Guy Benson
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In a surprising development, Mississippi Governor Haley Barbour has announced he is not running for President in 2012:

April 25, 2011

STATEMENT OF GOV. BARBOUR

"I will not be a candidate for president next year. This has been a difficult, personal decision, and I am very grateful to my family for their total support of my going forward, had that been what I decided.

"Hundreds of people have encouraged me to run and offered both to give and raise money for a presidential campaign.  Many volunteers have organized events in support of my pursuing the race.  Some have dedicated virtually full time to setting up preliminary organizations in critical, early states and to helping plan what has been several months of intensive activity.

"I greatly appreciate each and every one of them and all their outstanding efforts.  If I have disappointed any of them in this decision, I sincerely regret it.

"A candidate for president today is embracing a ten-year commitment to an all-consuming effort, to the virtual exclusion of all else.  His (or her) supporters expect and deserve no less than absolute fire in the belly from their candidate.  I cannot offer that with certainty, and total certainty is required.

"This decision means I will continue my job as Governor Mississippi, my role in the Republican Governors Association and my efforts to elect a new Republican president in 2012, as the stakes for the nation require that effort to be successful."


Before this bombshell, Barbour certainly appeared to be gearing up for a run.  He was amassing a talented campaign staff and was grooming big money donors.  Barbour is very well connected and respected in national Republican circles.  His endorsement, network, and resources will be coveted by the remaining candidates. 

Barbour's decision may explain why his up-and-coming confidante, Nick Ayers, chose to jump over to the Pawlenty campaign rather than sticking with Barbour.  Ayers had been quoted as saying he was "torn" between the two candidates -- perhaps he had inside knowledge that this was coming.  Today's announcement will also fuel speculation that Indiana Governor Mitch Daniels will enter the race.  The two are close friends, and whispers among politicos have long suggested they'd forged something of a gentleman's agreement not to run against each other for the nomination.  Those were pure rumors, of course, but I'd say it's a fair assumption that a Daniels-for-President effort is likelier today than it was yesterday.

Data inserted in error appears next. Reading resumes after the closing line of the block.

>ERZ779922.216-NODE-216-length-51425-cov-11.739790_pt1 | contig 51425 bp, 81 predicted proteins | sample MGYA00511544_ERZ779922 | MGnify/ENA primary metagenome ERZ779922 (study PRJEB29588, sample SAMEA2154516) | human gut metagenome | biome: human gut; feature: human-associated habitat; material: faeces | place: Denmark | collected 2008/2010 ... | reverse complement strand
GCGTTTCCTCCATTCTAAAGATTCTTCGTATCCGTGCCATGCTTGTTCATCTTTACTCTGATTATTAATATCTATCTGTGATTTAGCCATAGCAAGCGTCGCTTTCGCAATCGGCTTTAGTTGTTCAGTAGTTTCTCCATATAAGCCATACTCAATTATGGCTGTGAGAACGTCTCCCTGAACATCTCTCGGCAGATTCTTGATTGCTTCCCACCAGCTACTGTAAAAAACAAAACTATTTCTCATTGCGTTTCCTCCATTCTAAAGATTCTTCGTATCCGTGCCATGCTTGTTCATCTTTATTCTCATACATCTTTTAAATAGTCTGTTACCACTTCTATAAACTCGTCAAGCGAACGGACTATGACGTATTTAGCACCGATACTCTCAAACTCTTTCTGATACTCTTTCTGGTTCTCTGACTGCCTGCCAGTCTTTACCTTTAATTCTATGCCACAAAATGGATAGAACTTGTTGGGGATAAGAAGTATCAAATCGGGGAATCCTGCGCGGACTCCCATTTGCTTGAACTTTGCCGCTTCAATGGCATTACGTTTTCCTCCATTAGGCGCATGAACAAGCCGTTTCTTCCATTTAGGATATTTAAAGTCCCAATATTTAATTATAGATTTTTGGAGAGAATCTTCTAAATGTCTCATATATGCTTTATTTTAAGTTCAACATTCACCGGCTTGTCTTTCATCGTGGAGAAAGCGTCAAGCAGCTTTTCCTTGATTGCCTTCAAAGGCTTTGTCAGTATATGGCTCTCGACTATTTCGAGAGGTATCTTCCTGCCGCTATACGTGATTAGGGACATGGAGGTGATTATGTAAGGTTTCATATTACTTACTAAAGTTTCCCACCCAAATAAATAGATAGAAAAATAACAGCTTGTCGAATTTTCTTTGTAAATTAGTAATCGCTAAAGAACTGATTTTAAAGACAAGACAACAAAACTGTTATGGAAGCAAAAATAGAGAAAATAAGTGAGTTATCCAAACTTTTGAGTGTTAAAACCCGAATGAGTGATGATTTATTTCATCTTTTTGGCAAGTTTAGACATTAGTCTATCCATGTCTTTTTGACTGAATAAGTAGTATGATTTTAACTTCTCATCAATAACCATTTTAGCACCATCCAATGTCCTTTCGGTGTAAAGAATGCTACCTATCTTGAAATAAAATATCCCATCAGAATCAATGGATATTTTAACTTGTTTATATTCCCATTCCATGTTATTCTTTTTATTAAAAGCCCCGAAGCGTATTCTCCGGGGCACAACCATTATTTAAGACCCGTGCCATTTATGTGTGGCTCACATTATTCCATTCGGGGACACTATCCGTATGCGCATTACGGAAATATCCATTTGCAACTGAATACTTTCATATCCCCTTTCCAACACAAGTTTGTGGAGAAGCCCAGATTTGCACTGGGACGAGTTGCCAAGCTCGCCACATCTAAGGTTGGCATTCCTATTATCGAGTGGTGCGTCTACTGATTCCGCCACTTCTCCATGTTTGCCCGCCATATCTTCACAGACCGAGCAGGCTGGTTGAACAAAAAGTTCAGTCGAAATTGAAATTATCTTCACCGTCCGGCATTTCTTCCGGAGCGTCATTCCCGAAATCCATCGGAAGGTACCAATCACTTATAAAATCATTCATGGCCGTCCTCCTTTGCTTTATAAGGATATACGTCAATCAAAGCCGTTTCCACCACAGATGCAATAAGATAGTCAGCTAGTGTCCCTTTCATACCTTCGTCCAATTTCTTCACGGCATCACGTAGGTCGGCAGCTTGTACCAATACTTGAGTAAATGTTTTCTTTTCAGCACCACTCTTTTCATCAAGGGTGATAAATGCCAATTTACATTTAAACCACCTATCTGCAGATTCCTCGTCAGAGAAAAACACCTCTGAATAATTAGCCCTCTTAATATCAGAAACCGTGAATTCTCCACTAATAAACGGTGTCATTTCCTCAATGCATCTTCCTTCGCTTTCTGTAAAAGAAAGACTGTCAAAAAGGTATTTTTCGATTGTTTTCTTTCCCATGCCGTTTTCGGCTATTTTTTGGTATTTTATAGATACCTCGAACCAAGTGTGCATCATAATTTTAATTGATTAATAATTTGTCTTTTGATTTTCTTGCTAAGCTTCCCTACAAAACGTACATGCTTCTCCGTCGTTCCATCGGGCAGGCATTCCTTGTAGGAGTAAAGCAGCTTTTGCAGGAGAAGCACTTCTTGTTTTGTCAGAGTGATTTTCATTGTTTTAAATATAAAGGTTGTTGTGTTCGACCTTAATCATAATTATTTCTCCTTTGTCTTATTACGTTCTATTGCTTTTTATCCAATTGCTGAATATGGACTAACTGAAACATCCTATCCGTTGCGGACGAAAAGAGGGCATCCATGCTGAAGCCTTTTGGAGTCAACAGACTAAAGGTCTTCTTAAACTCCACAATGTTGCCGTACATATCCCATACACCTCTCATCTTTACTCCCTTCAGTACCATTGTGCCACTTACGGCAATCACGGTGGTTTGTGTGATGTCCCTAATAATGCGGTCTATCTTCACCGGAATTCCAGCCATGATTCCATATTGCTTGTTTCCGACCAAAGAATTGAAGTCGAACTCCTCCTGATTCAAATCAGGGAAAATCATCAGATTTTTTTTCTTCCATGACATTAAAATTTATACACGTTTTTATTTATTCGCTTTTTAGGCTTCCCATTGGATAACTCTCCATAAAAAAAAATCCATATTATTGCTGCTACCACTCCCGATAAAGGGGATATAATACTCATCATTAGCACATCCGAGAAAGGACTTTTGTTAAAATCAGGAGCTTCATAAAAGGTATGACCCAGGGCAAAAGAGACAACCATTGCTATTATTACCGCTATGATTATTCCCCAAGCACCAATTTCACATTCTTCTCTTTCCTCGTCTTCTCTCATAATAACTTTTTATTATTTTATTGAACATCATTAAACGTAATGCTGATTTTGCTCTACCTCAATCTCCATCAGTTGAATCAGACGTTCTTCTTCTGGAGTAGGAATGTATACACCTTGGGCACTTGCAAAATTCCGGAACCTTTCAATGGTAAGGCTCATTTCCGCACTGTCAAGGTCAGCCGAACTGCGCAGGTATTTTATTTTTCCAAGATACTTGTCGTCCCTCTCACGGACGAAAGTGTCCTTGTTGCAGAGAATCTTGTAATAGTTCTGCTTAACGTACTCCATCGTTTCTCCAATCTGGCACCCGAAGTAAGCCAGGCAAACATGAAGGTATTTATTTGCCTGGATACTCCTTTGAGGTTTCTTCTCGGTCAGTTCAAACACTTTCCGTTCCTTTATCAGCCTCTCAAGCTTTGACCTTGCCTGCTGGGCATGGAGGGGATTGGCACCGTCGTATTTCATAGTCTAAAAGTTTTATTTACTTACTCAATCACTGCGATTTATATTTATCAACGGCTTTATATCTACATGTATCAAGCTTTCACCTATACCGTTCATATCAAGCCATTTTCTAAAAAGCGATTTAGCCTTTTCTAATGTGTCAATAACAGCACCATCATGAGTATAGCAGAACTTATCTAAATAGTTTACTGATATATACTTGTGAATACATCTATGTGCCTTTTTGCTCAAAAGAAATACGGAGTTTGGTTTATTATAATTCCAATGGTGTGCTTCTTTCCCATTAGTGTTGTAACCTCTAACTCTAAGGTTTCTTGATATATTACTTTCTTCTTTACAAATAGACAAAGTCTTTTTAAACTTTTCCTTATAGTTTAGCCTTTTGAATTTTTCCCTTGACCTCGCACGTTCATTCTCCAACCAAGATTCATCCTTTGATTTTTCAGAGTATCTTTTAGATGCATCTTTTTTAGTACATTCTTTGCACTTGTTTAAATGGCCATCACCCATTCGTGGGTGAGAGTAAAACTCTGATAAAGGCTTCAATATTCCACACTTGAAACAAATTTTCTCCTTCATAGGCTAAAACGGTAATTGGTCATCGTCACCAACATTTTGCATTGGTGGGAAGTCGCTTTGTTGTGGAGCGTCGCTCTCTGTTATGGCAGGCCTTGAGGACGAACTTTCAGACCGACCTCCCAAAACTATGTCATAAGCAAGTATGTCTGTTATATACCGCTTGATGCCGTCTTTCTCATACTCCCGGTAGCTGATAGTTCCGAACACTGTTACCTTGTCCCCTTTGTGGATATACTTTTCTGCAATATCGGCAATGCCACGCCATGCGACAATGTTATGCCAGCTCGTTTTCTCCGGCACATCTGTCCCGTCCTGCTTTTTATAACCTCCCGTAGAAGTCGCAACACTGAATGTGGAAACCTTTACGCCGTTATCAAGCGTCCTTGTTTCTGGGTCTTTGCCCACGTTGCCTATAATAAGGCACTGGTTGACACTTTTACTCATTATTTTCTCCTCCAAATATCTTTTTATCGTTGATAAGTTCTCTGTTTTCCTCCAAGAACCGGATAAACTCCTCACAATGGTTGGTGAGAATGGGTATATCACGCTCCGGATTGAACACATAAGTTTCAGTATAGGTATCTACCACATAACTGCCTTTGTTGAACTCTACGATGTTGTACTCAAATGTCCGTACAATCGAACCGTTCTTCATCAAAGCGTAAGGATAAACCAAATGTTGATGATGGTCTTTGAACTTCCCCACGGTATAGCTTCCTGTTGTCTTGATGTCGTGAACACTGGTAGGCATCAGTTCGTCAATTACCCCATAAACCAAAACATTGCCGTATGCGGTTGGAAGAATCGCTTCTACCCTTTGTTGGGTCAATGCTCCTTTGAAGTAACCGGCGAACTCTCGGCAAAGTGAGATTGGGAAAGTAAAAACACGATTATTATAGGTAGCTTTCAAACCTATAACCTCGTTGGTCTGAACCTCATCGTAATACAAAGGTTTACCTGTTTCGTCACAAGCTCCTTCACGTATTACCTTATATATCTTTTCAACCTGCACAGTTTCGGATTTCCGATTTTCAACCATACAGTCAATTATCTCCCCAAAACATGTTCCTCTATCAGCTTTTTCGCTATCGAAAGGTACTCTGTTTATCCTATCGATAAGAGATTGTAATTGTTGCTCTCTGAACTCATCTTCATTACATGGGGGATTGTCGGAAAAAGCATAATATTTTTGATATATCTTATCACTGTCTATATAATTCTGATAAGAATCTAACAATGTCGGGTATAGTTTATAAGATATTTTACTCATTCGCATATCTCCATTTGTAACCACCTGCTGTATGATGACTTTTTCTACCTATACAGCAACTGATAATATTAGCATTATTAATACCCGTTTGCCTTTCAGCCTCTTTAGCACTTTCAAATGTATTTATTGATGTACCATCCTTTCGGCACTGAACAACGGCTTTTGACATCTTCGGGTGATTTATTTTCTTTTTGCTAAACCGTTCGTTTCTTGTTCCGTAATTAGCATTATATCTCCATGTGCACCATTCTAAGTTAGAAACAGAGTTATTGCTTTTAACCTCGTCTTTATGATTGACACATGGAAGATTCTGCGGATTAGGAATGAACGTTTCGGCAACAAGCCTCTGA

For what it's worth, here's my sit-down with Gov. Barbour at CPAC just two months ago.  He certainly sounded like a presidential candidate at the time (the presidential question comes at the very end, roughly 10 minutes in):



"By the end of April, I'll be in or out."


The verdict has arrived: Out.


UPDATE - National Review editor Rich Lowry's sources say talk of a Barbour/Daniels pact is apocryphal and shouldn't be taken too seriously.    



UPDATE II - CNN has more from a Barbour aide.  At the end of the day, it seems that Barbour's heart just wasn't in it:


According to a source close to Barbour, the governor felt he received positive receptions on recent trips to the early contest states of New Hampshire and South Carolina, but that his decision in the end came down to a "gut feeling"

"He just wasn't quite there," the source said Monday. "It wasn't one particular thing. To run for president obviously is a big decision."

UPDATE III - As I anticipated, the Daniels discussion is already underway:

Barbour had developed little following among grassroots Republicans, but his exit from the field frees up a money crowd he has cultivated over his decades as an operative, lobbyist, party chair and governor. These are establishment Republicans who either have personal ties to Barbour, have some hesitation about getting behind Mitt Romney — or both. So they're ripe targets for Daniels.

UPDATE IV - CNBC's John Harwood tweets the latest scuttlebutt from an anonymous source:

confidant: Indiana Gov. now "60 to 70%" likely to seek 2012 GOP nomination


"60-70 percent likely" seems like an odd range doesn't it?  I'm not saying this report is false, it just smells a little.

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Guy Benson

Guy Benson is Townhall.com's Senior Political Editor. Follow him on Twitter @guypbenson.

Author Photo credit: Jensen Sutta Photography